Type

Journal Article

Authors

Michael A. Morris
Apostolos Avgeropoulos
Konstantinos Ntetsikas
George Liontos
Andrew Houlton
David A Fulton
Benjamin R Horrocks
Andrew R Pike
Scott M D Watson
Sozaraj Rasappa
and 2 others

Subjects

Chemistry

Topics
poly styrene self assembled monolayers sams room temperature silicon self assembly patterns block copolymer self assembly surface chemistry

Nanoscale silicon substrate patterns from self-assembly of cylinder forming poly(styrene)-block-poly(dimethylsiloxane) block copolymer on silane functionalized surfaces. (2016)

Abstract Poly(styrene)-block-poly(dimethylsiloxane) (PS-b-PDMS) is an excellent block copolymer (BCP) system for self-assembly and inorganic template fabrication because of its high Flory-Huggins parameter (χ ∼ 0.26) at room temperature in comparison to other BCPs, and high selective etch contrast between PS and PDMS block for nanopatterning. In this work, self-assembly in PS-b-PDMS BCP is achieved by combining hydroxyl-terminated poly(dimethylsiloxane) (PDMS-OH) brush surfaces with solvent vapor annealing. As an alternative to standard brush chemistry, we report a simple method based on the use of surfaces functionalized with silane-based self-assembled monolayers (SAMs). A solution-based approach to SAM formation was adopted in this investigation. The influence of the SAM-modified surfaces upon BCP films was compared with polymer brush-based surfaces. The cylinder forming PS-b-PDMS BCP and PDMS-OH polymer brush were synthesized by sequential living anionic polymerization. It was observed that silane SAMs provided the appropriate surface chemistry which, when combined with solvent annealing, led to microphase segregation in the BCP. It was also demonstrated that orientation of the PDMS cylinders may be controlled by judicious choice of the appropriate silane. The PDMS patterns were successfully used as an on-chip etch mask to transfer the BCP pattern to underlying silicon substrate with sub-25 nm silicon nanoscale features. This alternative SAM/BCP approach to nanopattern formation shows promising results, pertinent in the field of nanotechnology, and with much potential for application, such as in the fabrication of nanoimprint lithography stamps, nanofluidic devices or in narrow and multilevel interconnected lines.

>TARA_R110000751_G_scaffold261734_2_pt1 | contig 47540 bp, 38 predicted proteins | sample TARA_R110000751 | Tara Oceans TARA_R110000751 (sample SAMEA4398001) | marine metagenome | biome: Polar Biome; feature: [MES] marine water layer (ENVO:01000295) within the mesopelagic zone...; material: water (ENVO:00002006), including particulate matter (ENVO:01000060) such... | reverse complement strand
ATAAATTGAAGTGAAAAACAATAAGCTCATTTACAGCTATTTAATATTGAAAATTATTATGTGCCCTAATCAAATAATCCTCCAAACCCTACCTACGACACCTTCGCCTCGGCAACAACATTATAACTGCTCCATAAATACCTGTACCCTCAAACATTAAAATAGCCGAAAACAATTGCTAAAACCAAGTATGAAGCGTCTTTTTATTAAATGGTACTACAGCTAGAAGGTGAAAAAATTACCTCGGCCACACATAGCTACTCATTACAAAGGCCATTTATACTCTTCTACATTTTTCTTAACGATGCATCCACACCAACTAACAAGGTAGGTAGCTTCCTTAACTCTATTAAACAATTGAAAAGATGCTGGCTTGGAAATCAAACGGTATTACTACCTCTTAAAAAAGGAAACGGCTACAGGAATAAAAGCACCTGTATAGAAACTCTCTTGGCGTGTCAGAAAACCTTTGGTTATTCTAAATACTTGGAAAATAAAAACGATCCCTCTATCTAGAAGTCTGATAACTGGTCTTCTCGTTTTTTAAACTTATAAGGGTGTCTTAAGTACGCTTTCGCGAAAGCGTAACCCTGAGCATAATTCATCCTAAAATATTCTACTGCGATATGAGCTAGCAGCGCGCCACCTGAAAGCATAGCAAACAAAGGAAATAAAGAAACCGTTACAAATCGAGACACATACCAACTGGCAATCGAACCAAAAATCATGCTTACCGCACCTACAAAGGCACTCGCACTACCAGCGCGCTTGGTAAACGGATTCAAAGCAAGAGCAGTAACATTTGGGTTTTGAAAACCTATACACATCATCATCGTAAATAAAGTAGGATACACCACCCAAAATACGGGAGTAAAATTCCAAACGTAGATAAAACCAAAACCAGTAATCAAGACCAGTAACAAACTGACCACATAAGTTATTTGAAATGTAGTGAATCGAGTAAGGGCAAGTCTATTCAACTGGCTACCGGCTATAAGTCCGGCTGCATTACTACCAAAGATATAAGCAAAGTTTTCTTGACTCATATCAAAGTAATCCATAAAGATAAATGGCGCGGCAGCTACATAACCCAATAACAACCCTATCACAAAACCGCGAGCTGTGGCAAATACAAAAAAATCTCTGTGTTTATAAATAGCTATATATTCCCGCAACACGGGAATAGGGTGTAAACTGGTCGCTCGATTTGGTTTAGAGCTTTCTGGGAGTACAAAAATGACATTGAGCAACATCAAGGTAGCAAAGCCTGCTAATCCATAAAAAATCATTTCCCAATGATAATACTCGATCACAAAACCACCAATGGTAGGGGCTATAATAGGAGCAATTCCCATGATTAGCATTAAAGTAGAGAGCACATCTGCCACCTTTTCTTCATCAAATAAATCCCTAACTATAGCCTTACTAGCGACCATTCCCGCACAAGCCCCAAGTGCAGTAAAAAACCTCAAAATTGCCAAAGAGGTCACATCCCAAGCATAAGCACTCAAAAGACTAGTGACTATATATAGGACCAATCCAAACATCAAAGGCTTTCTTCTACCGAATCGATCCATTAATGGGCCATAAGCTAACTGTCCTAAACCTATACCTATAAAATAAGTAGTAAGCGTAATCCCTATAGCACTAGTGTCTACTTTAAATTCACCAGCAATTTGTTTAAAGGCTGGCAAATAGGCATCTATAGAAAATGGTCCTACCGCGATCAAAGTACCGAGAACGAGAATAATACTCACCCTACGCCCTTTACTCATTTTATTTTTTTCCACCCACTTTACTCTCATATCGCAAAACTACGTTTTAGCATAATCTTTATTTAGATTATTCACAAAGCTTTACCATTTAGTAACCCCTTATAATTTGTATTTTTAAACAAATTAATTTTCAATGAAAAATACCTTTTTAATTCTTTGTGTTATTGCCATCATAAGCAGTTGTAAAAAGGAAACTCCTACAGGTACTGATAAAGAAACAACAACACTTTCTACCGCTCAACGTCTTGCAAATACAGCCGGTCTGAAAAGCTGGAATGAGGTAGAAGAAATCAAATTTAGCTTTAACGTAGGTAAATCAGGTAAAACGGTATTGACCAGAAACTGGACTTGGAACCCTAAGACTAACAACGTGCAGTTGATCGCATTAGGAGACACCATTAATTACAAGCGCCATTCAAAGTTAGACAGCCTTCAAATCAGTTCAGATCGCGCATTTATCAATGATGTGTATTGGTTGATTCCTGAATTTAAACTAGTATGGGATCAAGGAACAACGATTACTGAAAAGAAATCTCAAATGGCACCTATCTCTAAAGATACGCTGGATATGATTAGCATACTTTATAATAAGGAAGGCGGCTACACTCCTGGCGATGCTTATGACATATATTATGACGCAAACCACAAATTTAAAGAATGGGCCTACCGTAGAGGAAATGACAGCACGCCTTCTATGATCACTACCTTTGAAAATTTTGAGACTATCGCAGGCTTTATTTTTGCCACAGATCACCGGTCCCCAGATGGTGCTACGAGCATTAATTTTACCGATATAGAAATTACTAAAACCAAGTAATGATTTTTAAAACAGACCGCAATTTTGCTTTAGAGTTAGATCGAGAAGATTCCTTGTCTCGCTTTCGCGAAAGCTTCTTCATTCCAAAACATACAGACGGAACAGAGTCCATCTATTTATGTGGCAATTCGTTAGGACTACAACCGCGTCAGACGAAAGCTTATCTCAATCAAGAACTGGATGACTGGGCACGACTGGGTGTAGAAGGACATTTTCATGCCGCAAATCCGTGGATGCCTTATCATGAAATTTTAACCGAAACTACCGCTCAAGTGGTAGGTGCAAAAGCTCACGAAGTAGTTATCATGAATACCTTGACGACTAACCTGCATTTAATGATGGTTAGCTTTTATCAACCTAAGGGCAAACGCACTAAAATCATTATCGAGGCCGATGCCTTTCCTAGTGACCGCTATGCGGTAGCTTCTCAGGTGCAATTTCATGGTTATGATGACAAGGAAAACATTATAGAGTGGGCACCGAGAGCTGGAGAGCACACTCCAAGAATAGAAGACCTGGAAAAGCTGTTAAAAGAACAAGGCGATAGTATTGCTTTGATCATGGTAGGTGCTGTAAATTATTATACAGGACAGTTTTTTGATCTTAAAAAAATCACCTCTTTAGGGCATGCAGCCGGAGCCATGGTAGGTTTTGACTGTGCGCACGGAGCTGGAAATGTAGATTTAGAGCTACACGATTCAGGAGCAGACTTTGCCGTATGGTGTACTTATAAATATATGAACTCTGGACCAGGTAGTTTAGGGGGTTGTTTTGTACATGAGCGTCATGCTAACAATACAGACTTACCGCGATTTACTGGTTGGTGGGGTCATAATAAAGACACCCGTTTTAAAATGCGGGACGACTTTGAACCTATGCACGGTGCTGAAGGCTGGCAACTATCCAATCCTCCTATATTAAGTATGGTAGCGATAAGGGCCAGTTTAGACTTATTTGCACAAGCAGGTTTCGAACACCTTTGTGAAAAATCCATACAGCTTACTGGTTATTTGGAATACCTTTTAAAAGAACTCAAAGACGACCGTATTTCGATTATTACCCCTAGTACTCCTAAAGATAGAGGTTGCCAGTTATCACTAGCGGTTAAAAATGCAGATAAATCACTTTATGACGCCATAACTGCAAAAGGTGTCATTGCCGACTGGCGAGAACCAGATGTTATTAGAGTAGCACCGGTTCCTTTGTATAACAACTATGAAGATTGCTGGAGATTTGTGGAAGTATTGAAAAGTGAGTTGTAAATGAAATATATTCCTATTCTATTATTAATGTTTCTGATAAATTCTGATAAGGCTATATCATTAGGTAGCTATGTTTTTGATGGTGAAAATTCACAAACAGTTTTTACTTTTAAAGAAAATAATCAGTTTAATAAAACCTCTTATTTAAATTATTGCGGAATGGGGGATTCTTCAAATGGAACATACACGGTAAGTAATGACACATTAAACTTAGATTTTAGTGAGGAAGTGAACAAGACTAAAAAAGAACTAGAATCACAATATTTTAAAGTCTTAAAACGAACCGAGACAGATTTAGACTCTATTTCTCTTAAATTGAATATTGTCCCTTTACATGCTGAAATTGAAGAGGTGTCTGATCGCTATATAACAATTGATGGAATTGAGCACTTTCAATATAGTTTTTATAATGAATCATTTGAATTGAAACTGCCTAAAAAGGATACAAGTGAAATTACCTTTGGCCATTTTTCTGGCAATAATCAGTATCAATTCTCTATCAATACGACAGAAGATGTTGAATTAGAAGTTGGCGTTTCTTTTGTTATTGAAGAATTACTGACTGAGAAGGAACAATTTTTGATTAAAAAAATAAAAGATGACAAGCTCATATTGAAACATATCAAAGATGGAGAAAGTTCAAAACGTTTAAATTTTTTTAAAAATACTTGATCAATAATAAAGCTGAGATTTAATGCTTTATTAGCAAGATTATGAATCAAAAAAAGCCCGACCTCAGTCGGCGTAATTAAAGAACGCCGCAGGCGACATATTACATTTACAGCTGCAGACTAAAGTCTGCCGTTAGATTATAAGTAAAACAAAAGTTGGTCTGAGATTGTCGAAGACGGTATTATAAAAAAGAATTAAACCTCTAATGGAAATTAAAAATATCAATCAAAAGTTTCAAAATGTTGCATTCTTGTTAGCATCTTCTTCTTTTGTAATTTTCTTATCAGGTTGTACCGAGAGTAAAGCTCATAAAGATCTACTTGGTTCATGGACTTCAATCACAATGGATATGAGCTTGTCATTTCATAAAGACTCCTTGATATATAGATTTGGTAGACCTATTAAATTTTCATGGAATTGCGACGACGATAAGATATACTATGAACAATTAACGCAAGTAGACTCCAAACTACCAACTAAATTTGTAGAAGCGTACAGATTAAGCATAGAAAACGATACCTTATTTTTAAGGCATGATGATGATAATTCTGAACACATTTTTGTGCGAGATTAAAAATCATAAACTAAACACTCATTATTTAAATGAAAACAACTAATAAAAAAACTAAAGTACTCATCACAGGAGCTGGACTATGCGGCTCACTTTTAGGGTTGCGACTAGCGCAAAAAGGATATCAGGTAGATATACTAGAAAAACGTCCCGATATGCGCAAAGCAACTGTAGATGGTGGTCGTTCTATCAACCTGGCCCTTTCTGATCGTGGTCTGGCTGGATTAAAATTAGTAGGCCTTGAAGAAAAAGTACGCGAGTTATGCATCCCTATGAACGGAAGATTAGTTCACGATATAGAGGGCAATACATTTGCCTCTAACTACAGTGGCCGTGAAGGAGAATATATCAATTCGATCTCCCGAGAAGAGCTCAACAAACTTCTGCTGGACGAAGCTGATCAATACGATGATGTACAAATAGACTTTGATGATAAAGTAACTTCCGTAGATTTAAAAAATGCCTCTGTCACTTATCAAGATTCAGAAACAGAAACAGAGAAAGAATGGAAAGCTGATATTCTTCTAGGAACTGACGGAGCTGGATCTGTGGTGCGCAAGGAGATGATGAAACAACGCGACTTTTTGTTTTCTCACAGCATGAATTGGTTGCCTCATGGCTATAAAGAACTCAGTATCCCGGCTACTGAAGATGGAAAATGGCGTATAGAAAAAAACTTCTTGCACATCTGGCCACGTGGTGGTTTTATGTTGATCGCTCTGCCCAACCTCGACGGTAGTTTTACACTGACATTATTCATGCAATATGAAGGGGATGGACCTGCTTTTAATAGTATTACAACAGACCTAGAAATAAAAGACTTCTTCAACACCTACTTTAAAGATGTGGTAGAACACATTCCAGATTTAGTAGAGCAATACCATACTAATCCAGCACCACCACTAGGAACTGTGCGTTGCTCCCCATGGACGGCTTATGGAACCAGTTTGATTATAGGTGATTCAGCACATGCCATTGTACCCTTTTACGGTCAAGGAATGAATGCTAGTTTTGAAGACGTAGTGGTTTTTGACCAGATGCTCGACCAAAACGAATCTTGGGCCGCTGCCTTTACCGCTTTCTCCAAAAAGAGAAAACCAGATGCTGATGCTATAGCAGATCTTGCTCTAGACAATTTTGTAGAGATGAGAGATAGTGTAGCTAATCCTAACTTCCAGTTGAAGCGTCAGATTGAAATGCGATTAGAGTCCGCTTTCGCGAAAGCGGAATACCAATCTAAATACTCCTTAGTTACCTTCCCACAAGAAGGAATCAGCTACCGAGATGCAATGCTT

Collections Ireland -> Trinity College Dublin -> PubMed

Full list of authors on original publication

Michael A. Morris, Apostolos Avgeropoulos, Konstantinos Ntetsikas, George Liontos, Andrew Houlton, David A Fulton, Benjamin R Horrocks, Andrew R Pike, Scott M D Watson, Sozaraj Rasappa and 2 others

Experts in our system

1
Michael A. Morris
University College Cork
Total Publications: 164
 
2
Apostolos Avgeropoulos
Trinity College Dublin
Total Publications: 5
 
3
Sozaraj Rasappa
University College Cork
Total Publications: 13